However, as Heather Mills's report ('Sentence on sex offender must stand', 3 August) suggests, there was little to prevent the judge in either case from imposing a lengthy custodial sentence on the offenders concerned. The 1991 Criminal Justice Act explicitly empowers judges to pass more severe sentences on sexual offenders. Although it is too early to be sure of the effect of the Act on sentencing patterns, it is clear that, contrary to popular belief, sentencing of sex offenders has become increasingly punitive over the past 10 years.
There is no doubt that the suffering of victims of sexual crime has been grossly undervalued by the courts. However, the assumption that automatic custodial sentences for sex offenders are the most helpful response to sexual crime must be questioned. It is noticeable that groups such as Women Against Rape have been careful not to ally themselves to calls for tougher sentencing.
It is difficult to believe that the sentence of four months' imprisonment passed on one offender by the Court of Appeal last week will be more effective in protecting society and addressing the reasons for his offending than the probation order that was originally imposed by the judge.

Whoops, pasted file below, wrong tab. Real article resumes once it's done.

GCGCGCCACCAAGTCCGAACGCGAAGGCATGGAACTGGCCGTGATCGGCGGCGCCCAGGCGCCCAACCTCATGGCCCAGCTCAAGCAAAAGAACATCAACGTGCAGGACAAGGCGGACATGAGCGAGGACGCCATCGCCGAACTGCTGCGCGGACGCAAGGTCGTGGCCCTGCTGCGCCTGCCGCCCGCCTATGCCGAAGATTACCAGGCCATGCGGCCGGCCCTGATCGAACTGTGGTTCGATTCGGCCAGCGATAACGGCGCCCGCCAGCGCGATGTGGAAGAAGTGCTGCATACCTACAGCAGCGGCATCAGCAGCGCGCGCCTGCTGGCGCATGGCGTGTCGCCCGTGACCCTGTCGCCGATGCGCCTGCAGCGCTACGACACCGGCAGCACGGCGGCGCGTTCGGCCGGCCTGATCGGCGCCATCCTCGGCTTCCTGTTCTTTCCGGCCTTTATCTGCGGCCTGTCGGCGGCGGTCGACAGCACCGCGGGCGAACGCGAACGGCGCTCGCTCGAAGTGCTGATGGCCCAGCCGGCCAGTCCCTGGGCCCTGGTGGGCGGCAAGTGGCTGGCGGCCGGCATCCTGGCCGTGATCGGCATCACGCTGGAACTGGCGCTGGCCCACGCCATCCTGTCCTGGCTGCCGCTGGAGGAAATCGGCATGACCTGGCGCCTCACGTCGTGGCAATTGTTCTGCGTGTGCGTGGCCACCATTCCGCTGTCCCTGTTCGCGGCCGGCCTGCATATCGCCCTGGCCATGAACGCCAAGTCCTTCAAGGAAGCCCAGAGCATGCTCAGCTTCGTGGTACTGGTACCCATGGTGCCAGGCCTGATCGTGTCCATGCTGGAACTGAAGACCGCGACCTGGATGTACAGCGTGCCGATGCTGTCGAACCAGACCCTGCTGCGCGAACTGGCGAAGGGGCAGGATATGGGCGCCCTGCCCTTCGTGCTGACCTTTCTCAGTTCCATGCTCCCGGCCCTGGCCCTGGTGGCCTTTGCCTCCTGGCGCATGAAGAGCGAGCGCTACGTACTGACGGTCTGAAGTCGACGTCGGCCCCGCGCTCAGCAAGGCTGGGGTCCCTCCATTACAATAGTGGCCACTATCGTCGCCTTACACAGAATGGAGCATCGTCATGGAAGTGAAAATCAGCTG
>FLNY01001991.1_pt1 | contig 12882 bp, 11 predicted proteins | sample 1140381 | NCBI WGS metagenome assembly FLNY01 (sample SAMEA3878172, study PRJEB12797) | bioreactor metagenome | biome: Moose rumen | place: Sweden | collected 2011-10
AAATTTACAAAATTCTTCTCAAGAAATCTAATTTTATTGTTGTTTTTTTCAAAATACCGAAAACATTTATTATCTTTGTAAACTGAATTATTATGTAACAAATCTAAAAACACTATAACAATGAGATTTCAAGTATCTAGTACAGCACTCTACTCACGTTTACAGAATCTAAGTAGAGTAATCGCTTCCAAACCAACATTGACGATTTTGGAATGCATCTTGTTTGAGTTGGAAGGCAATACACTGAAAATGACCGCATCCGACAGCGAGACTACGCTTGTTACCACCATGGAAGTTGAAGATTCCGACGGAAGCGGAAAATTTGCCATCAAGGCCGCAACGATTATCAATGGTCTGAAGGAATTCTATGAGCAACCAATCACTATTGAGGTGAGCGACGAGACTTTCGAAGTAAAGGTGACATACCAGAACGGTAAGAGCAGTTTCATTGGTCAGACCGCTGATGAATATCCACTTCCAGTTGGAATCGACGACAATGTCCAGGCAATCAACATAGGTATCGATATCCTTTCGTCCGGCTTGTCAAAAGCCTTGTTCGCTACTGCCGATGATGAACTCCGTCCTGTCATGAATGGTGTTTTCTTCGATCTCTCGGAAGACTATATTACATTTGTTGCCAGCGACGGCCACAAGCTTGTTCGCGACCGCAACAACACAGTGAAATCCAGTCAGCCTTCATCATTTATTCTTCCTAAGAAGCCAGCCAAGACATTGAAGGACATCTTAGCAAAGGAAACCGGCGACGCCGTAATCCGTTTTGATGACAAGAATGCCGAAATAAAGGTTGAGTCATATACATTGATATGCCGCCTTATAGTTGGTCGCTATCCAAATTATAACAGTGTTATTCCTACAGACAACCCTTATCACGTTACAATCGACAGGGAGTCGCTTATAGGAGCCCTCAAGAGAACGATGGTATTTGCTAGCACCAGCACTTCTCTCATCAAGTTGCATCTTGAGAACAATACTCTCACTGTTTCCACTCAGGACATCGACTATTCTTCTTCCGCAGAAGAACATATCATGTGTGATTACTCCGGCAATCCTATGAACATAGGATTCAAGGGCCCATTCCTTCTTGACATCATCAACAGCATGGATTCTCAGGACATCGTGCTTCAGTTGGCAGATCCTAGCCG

Despite improvements in prison-based treatments for sex offenders, treatment in prison is only available to prisoners serving lengthy sentences. For less serious offenders, the choice is between treatment in the community or no treatment at all.
The recent hysteria about crime has disguised the fact that there is little evidence of any increase in the real rate of sexual offending. That does not mean that we should be complacent about the threat posed to society by many sexual offenders. But we have a responsibility to ensure that the sentences handed out by the courts do not place society's desire for punishment above the need to minimise the risk of further offending.
Prison Reform Trust
3 AugustReuse content